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Water of Life – Ailsa Bay and Whiskey Hunt Australia

For anyone remotely following this series, it should not come as a surprise that I thoroughly enjoy exploring and discovering new whisky variants, especially those of the peated and Islay persuasion.

While there are always drops that aid in expanding one’s horizon with merits that take what the respective region is known for to new heights, experiencing smoky whiskies that I have not yet had the opportunity to try make me borderline giddy – even more so, when they take their approach to the phenol part content in parts per million formula seriously and treat it as something more than a mere novelty factor to reel in unsuspecting customers.

Enter Ailsa Bay.

Ailsa Bay is a distillery that has been on my “to try” list for the longest time. Their juice does come in an aesthetically pleasing and artfully designed vessel, which not only stands out in your local liquor store but due to its bigger sized opening and the fact a regular measured pourer will not fit it, will potentially result in a bigger serving at a tasting.

The fact that they seem to have a scientific approach when it comes to calibrating their peat versus sweet ratio, to then further refine their expression by maturing new make spirit for six to nine months in small sized traditional Bourbon casks before letting predominantly virgin American Oak casks do their magic in a bid to achieve a precise balance of oaky sweetness and smoky notes.

As a matter of fact, Ailsa Bay has taken things to the next level and singlehandedly introduced an analysed measurement of sweetness identified, i.e. complementing the established and benchmarked PPM with an SPPM one.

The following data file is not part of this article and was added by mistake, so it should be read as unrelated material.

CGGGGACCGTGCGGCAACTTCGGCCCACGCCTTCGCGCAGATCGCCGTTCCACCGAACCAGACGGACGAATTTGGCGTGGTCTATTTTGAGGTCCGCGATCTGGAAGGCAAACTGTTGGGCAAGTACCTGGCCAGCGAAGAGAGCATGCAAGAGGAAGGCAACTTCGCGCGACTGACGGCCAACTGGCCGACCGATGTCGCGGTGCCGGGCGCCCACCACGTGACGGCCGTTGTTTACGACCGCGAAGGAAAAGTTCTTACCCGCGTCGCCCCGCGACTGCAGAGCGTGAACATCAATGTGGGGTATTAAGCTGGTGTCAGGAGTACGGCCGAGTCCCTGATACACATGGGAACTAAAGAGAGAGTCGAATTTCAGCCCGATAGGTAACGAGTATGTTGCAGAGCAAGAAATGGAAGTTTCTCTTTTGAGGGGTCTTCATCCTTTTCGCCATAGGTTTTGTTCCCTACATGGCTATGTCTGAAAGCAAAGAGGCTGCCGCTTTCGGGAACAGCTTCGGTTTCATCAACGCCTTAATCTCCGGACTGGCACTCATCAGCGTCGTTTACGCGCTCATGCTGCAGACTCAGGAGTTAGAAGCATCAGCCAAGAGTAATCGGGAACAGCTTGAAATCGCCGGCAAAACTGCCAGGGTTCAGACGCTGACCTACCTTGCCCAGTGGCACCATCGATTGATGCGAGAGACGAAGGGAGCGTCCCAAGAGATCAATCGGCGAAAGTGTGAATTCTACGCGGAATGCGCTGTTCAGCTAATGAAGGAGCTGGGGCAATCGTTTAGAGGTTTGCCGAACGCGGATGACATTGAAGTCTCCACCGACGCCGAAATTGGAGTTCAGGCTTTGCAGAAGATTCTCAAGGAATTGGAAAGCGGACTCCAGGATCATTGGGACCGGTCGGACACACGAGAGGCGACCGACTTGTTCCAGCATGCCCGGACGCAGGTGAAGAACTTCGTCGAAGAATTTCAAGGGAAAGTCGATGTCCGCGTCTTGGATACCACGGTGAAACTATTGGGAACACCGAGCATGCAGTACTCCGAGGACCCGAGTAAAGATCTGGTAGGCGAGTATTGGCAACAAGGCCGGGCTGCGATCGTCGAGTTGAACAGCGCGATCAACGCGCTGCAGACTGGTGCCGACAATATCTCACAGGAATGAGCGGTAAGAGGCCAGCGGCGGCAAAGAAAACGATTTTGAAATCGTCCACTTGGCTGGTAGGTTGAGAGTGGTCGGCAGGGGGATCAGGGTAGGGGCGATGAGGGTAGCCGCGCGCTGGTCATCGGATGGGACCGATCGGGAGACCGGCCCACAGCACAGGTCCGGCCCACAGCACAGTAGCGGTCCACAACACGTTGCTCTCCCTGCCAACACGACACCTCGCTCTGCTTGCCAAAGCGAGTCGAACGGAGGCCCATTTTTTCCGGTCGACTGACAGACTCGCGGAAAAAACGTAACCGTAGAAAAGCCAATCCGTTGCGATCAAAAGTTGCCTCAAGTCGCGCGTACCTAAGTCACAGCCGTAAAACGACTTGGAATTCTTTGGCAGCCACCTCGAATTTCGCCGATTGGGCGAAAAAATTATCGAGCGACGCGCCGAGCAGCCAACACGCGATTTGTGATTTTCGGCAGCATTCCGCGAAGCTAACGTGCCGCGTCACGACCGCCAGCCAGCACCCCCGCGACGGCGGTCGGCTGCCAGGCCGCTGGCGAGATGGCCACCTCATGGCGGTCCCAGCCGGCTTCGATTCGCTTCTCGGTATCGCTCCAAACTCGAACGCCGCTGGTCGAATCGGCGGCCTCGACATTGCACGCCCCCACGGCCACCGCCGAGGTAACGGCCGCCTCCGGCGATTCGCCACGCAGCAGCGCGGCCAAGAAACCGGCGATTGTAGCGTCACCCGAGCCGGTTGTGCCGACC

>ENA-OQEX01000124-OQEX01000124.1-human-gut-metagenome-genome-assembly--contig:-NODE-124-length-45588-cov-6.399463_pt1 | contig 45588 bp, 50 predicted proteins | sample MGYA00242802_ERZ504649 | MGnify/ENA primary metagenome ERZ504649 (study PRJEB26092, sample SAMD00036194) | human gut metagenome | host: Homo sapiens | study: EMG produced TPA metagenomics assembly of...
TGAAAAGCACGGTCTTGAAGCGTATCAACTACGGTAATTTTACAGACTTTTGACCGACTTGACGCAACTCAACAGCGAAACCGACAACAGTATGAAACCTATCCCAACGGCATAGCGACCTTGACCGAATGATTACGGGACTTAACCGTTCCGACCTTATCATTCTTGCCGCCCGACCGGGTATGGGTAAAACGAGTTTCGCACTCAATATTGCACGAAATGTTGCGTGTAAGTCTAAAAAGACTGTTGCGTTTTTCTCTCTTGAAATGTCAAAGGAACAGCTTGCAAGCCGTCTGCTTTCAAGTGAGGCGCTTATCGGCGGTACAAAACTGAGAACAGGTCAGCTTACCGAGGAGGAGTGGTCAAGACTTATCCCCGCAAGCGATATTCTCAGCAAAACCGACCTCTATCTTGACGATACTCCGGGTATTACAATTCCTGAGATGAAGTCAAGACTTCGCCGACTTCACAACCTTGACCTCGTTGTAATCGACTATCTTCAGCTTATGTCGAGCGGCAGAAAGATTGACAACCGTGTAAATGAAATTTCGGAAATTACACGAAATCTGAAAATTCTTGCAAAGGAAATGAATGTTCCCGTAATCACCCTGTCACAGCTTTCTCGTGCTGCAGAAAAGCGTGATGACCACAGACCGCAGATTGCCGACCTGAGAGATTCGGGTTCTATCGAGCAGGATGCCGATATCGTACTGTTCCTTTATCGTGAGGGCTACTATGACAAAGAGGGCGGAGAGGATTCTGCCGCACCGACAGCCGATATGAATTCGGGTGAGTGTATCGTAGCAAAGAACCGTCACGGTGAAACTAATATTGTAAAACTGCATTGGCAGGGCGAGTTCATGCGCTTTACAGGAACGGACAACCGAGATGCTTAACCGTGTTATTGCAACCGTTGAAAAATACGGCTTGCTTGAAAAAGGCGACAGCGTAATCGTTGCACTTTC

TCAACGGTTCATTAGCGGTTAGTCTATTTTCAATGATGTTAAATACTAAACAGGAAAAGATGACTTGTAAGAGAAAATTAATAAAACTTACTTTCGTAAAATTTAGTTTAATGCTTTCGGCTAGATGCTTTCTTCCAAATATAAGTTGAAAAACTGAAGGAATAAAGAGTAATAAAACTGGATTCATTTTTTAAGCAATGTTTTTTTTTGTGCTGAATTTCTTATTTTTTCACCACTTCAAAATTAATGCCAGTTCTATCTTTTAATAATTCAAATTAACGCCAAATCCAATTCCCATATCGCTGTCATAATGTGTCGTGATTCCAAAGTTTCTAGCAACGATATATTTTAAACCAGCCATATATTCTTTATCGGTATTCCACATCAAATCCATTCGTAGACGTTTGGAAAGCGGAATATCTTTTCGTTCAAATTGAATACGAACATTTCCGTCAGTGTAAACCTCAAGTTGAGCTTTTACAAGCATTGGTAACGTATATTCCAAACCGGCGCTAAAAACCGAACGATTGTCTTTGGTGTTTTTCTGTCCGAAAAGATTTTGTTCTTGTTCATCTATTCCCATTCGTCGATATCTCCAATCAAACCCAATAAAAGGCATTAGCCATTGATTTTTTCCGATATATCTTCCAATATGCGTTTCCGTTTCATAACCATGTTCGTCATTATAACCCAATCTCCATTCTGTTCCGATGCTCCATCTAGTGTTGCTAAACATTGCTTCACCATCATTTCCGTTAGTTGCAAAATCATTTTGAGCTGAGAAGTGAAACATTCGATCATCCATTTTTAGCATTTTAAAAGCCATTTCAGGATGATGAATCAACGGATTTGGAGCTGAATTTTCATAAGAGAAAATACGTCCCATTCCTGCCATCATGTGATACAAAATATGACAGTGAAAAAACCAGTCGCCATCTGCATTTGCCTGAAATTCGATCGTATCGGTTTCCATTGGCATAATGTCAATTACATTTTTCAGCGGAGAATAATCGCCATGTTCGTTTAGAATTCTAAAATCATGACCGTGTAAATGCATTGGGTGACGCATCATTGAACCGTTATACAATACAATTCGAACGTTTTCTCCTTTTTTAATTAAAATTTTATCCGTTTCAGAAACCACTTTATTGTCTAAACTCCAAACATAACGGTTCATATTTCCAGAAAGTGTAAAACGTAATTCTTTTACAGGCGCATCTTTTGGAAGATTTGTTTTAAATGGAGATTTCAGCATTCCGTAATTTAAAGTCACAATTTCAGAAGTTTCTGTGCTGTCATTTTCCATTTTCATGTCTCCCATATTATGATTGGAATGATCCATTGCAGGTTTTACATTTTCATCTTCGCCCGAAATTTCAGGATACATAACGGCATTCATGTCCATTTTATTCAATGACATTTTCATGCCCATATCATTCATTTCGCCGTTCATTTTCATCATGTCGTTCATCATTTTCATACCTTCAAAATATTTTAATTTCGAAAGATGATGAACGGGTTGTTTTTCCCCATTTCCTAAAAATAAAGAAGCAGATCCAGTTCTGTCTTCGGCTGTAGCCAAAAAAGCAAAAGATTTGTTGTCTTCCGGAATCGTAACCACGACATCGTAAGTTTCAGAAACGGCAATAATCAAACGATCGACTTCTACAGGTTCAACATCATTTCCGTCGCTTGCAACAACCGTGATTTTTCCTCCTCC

Let’s get to it:

Upon pouring a dram of Ailsa Bay’s 1.2 batch, the nostrils are tickled by waves of soft ashy smoke, which encapsulates vanilla, chalk, white chocolate sweetness and orangery nuances, sitting against a solid backbone of refined bacon-esque oakyness.

What the nose promised, fully unfolds on the top of the mouth, which is where Ailsa Bay’s meticulous approach to blending comes to fruition and pays dividends: I love how meaty and peaty components are artfully married with a sweetness that is nuanced by hints of condensed milk, burned sugar and butterscotch.

The complexity of the flavour spectrum on offer is beautifully rounded out with a dry elongated finish culminating in a crescendo of flowering sweetness.

Summa summarum:

An expertly crafted and brilliantly balanced malt that with its affordable price tag should be specifically appealing to non-peat heads looking for an accessible entry point into smoky territory, as despite Ailsa Bay emanating from the Lowlands, it effortlessly stands shoulder to shoulder with some of the better entry level Islay whiskies, being every bit as full of character, but being a tad lighter overall.

Whiskey Hunt Australia

While we have covered a wide array of spirits as part of this series, the focus of the lion’s share of instalments was dedicated to Scotch. While whiskies from the ole world certainly constitute a focus area, American Whiskeys and varieties ranging from Tennessee whiskies and Bourbon via spicy Rye and Wheat to unaged Corn is a wide field that has to offer gems galore and when it comes to guidance, I am lucky to have come across an entity known as Whiskey Hunt Australia.

With its tenet to be a forum for all things derived from moonshine bottled directly after distillation, usually with water added to reduce it to drinking strength, Whiskey Hunt Australia aims at showcasing the character of a distillery’s respective spirit in its most natural form.

With Whiskey Hunt being a telling name, it should not come as a surprise that they are never not on their mission to track down exclusive barrels from their favourite distilleries, to then bottle them and make them available as limited releases for enthusiasts.